HE WAS only 20 when he became a national hero - even though his history-making exploits were known to only a small number of people.

Lt-Cmdr David Balme was serving aboard the frigate HMS Bulldog when he led a daring mission that changed the course of the Second World War and saved thousands of lives.

He and some of his fellow crewmen boarded a newly-abandoned German submarine and made a discovery that was dubbed "untold gold".

New Forest Post:

Tucked away in the bowels of the vessel was one of the Enigma code machines that were used to receive top secret signals from Nazi commanders.

The discovery enabled codebreakers at Bletchley Park to intercept and decode all the messages from Germany to its U-boats in the Atlantic.

As a result, Allied convoys taking vital supplies to England were diverted to safer parts of the ocean, preventing huge loss of life.

Lt-Cmdr Balme died four years ago aged 95.

Now a plaque posthumously honouring his achievements has been unveiled at St John's Church, Boldre, to mark the centenary of his birth.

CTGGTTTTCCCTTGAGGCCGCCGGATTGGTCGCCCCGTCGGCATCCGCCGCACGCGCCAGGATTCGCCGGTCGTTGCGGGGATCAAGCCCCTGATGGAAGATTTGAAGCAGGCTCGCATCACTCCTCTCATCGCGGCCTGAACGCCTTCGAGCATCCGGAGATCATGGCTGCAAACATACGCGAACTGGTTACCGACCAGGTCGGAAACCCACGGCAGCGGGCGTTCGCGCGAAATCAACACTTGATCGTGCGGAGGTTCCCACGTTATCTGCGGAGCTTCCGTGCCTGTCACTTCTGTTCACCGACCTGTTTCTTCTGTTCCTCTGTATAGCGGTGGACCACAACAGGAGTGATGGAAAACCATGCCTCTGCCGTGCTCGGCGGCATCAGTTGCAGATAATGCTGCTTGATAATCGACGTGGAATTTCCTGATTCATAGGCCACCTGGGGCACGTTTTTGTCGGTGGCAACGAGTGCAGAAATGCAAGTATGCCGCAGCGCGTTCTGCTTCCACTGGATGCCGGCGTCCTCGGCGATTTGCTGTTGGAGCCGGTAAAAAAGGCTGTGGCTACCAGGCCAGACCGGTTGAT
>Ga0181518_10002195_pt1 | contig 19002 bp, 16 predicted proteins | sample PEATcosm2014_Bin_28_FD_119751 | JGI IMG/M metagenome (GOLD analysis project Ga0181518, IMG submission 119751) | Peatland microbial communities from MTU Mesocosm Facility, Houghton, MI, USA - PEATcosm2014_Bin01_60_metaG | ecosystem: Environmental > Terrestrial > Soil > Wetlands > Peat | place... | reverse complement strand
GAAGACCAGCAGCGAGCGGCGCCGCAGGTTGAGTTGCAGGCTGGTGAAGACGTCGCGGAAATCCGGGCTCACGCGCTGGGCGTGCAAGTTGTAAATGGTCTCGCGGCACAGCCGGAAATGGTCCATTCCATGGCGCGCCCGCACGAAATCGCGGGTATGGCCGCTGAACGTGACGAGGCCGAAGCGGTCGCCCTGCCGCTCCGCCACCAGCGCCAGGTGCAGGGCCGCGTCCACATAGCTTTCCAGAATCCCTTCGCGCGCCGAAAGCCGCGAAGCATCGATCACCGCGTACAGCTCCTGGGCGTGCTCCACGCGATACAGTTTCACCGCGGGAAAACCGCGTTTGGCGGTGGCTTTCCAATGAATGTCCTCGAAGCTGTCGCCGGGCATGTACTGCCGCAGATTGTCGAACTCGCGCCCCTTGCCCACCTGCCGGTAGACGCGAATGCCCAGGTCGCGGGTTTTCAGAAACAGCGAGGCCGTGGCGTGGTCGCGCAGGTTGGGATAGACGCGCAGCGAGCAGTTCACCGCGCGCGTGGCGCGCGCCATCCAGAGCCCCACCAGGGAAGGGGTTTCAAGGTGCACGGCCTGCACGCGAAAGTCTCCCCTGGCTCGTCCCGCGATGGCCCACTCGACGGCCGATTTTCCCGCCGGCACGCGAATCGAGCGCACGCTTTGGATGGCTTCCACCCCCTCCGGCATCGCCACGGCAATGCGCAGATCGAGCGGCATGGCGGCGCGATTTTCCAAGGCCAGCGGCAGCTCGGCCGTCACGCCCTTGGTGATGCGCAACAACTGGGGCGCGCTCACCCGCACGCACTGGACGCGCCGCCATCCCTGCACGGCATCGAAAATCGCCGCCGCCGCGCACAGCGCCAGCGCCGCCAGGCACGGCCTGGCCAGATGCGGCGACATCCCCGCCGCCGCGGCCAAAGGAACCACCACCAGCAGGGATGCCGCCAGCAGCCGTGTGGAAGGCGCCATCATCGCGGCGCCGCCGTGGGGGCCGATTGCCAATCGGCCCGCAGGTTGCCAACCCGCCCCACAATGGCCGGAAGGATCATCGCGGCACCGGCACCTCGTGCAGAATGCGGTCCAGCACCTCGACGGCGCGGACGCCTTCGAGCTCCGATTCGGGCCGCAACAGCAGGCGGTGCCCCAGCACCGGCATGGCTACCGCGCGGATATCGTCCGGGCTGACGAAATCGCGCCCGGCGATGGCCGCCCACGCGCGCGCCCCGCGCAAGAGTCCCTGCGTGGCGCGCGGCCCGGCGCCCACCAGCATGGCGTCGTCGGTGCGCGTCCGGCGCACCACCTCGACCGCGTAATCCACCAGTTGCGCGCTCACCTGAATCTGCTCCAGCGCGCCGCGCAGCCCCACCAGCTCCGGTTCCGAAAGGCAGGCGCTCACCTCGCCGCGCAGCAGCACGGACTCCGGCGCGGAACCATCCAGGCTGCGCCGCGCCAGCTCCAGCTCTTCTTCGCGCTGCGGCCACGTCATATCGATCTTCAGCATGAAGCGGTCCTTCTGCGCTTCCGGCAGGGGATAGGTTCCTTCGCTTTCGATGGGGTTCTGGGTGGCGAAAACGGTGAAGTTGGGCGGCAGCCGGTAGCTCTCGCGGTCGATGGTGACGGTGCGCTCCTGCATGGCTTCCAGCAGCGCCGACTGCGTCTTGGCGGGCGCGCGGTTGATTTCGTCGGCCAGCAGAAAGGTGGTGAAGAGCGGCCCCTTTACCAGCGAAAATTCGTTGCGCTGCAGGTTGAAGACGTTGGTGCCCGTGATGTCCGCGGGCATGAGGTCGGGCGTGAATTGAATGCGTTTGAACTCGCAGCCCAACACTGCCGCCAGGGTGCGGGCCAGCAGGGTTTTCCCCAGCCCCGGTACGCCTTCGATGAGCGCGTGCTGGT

The plaque says: “In loving memory of David Edward Balme. Lieutenant-Commander DSC, RN 1st October 1920 – 3rd January 2016. Boarded German submarine 9 May 1941 recovered cipher material and Enigma machine.”

Lt-Cmdr Balme lived in the parish of Boldre for about 40 years with his wife Susan, who died in September last year aged 93.

New Forest Post:

He earned his place in history after the U-110 was attacked and damaged by HMS Bulldog after surfacing in mid-Atlantic.

The Nazi sailors abandoned their stricken vessel but Lt-Cmdr Balme was warned that "one or two" crewmen could still be aboard.

As the first member of the boarding party to enter the partially-submerged submarine he risked being shot, blown up by a booby trap or drowned.

Relieved to discover the whole crew had fled, Lt-Cmdr Balme began to search the vessel.

He and his fellow sailors returned to Bulldog with a treasure trove of vital intelligence, including an Enigma machine and months' worth of associated cipher material.

In the 1990s Hollywood made a $90m movie, U-571, which was loosely based on his exploits.